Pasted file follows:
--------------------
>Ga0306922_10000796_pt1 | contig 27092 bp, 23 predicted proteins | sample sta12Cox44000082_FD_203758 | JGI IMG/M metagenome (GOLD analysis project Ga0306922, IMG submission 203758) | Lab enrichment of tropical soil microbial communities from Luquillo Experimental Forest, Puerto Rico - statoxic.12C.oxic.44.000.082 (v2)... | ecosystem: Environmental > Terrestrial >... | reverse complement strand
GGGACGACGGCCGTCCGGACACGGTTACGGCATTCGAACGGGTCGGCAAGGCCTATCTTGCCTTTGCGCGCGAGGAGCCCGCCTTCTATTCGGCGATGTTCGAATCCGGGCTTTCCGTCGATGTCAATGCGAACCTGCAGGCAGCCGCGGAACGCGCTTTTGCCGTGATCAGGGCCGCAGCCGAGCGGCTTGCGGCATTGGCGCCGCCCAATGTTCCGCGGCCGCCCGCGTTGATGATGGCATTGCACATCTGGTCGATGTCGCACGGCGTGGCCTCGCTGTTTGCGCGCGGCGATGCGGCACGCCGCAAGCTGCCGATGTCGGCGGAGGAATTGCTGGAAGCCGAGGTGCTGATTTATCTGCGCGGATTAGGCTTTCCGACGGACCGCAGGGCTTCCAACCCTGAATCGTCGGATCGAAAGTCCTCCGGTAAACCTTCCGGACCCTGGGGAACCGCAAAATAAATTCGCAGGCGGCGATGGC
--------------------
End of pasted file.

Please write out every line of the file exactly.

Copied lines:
>Ga0306922_10000796_pt1 | contig 27092 bp, 23 predicted proteins | sample sta12Cox44000082_FD_203758 | JGI IMG/M metagenome (GOLD analysis project Ga0306922, IMG submission 203758) | Lab enrichment of tropical soil microbial communities from Luquillo Experimental Forest, Puerto Rico - statoxic.12C.oxic.44.000.082 (v2)... | ecosystem: Environmental > Terrestrial >... | reverse complement strand
GGGACGACGGCCGTCCGGACACGGTTACGGCATTCGAACGGGTCGGCAAGGCCTATCTTGCCTTTGCGCGCGAGGAGCCCGCCTTCTATTCGGCGATGTTCGAATCCGGGCTTTCCGTCGATGTCAATGCGAACCTGCAGGCAGCCGCGGAACGCGCTTTTGCCGTGATCAGGGCCGCAGCCGAGCGGCTTGCGGCATTGGCGCCGCCCAATGTTCCGCGGCCGCCCGCGTTGATGATGGCATTGCACATCTGGTCGATGTCGCACGGCGTGGCCTCGCTGTTTGCGCGCGGCGATGCGGCACGCCGCAAGCTGCCGATGTCGGCGGAGGAATTGCTGGAAGCCGAGGTGCTGATTTATCTGCGCGGATTAGGCTTTCCGACGGACCGCAGGGCTTCCAACCCTGAATCGTCGGATCGAAAGTCCTCCGGTAAACCTTCCGGACCCTGGGGAACCGCAAAATAAATTCGCAGGCGGCGATGGC